The media – be it print, broadcast or social publishing – often walks a fine line between two fundamental rights, namely freedom of expression and protection of reputation.
A free media has long been regarded as a cornerstone of British culture. However, alongside this, common law has historically set much store by protection of reputation. To put it bluntly – publication or broadcast of a statement affecting a person’s reputation can be actionable.
The regulator Ofcom is the first line of defence. Its stated mission is to operate with a bias against intervention, but a willingness to intervene firmly, promptly, and effectively when required. But how does this work in practice, and is Ofcom failing in its duty to hold the media to account when they start sensationalising justice?
The media plays a key role in shaping people’s opinions of criminal justice. All too often fairness, impartiality, and even content standards lose out to click bait and sensationalism. Individuals and institutions can quickly find themselves accused, tried, judged and sentenced by the court of public opinion.
Trial by media is the process by which media coverage affects a person’s reputation, by creating a widespread perception of guilt or innocence, often before a verdict has been reached in a court of law. Beyond public perception, biased reporting also interferes with the right to due process, the presumption of innocence, and can fundamentally impede the fair administration of justice.
Ofcom’s broadcasting code pays particular attention to freedom of expression, which encompasses the audience’s right to receive creative material, information, and ideas without interference, but subject to restrictions prescribed by law and necessary in a democratic society.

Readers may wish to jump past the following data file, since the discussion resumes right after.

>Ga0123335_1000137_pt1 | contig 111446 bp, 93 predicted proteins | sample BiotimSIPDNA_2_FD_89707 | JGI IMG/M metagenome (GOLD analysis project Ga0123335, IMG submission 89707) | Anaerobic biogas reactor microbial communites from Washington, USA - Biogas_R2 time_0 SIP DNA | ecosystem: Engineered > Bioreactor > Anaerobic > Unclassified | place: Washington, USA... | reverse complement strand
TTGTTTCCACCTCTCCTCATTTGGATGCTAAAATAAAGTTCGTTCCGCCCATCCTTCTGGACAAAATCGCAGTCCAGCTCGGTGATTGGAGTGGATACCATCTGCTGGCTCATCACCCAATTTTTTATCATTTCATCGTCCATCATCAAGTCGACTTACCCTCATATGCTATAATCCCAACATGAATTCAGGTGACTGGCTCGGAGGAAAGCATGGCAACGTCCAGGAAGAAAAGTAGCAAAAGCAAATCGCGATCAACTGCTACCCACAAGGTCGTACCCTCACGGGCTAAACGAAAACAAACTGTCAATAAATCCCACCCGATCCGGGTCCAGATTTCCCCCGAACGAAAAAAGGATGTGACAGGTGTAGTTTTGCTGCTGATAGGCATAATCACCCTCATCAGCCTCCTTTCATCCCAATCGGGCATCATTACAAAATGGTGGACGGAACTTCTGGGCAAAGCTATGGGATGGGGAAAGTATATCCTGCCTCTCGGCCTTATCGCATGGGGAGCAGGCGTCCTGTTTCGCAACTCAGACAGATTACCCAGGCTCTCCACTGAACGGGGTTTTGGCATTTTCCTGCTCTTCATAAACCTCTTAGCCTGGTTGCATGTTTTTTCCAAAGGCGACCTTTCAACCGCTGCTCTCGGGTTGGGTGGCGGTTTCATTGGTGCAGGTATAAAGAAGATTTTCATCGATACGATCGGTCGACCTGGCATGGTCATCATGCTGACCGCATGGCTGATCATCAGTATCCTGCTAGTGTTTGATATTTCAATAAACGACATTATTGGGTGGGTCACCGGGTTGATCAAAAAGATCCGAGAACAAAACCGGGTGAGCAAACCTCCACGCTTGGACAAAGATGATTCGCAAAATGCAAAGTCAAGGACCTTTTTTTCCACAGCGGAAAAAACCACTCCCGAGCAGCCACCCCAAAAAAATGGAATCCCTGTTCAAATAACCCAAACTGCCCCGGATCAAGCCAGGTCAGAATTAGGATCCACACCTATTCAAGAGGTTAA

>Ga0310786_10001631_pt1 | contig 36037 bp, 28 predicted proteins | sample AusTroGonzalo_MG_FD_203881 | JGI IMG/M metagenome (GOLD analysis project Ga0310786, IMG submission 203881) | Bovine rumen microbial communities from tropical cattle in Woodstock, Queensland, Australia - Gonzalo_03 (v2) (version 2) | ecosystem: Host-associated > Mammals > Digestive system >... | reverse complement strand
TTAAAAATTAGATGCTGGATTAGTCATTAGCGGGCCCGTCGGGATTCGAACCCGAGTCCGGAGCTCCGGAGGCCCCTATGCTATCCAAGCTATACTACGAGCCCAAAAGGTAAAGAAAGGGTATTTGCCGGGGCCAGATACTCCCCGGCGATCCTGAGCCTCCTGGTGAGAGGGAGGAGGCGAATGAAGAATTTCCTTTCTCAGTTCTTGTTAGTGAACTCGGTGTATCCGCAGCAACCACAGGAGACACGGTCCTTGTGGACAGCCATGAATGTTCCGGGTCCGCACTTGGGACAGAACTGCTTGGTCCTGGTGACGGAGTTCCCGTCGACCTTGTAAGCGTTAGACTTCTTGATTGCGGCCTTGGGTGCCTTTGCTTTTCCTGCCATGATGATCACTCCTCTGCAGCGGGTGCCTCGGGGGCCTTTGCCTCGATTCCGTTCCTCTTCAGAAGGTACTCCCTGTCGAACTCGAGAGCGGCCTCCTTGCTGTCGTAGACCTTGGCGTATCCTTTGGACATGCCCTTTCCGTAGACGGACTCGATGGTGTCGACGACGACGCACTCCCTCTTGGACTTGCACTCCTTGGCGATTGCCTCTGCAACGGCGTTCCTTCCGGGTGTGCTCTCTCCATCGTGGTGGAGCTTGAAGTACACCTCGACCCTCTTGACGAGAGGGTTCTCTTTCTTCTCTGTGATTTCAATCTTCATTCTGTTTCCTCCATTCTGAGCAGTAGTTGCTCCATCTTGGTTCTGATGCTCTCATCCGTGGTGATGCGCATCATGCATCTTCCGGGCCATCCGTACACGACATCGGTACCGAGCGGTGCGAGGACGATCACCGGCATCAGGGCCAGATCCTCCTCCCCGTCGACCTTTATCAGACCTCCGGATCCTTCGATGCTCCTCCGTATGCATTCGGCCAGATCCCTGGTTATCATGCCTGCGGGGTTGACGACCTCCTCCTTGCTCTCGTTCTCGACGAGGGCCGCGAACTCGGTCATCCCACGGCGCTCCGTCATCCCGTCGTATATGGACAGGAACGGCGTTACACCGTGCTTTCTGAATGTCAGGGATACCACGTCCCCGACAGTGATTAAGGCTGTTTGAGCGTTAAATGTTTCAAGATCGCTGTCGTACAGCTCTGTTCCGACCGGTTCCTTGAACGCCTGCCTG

Ofcom’s code makes it clear that portrayal of factual matters must not materially mislead the audience, stresses the importance of impartiality, and that the media must avoid unjust or unfair treatment of individuals and organisations. However in practice Ofcom’s approach encourages a ‘seek forgiveness, not permission’ attitude amongst the media, which has serious ramifications for what they will or won’t choose to publish, often resulting in unfair or misleading content being broadcast without fear of repercussion.
Prevention is better than cure
Ofcom’s approach is reactive rather than proactive.
In my experience of handling high profile defamation and libel complaints on behalf of Leverets, I have found Ofcom’s approach is heavily weighted towards a bias against intervention, rather than a promise to administer intervention promptly and effectively.
With financial penalties inconsequential, and written apologies buried in the deepest recesses of a website or publication, there is little incentive for media outlets to adhere to fairness and privacy requirements, and there certainly is no real recompense for the victim.
In fact, when it comes to defamatory content, Ofcom won’t consider a complaint at all. They will instantly mark it outside of the sphere of reference, and therefore a matter that can only be dealt with via expensive and time-consuming legal redress through the courts.
In all cases, whether a complaint is declined, upheld, or passed along, action is almost without fail taken too late, and the process too long-winded to be effective. The moment has passed, the trial may have finished, and the reputational damage is done.
Courtrooms are not hermetically sealed from what’s going on in the outside world. To my mind Ofcom must ensure the right to a fair trial is always preserved; anything less hinders justice both for the accused and for victims.
Trial by media erodes the principle of innocent until proven guilty, whilst trial by jury offers real potential for resolution, as long as those jurers have not been prejudiced in their thinking by the roughshod media. Come on Ofcom – it’s time to do better.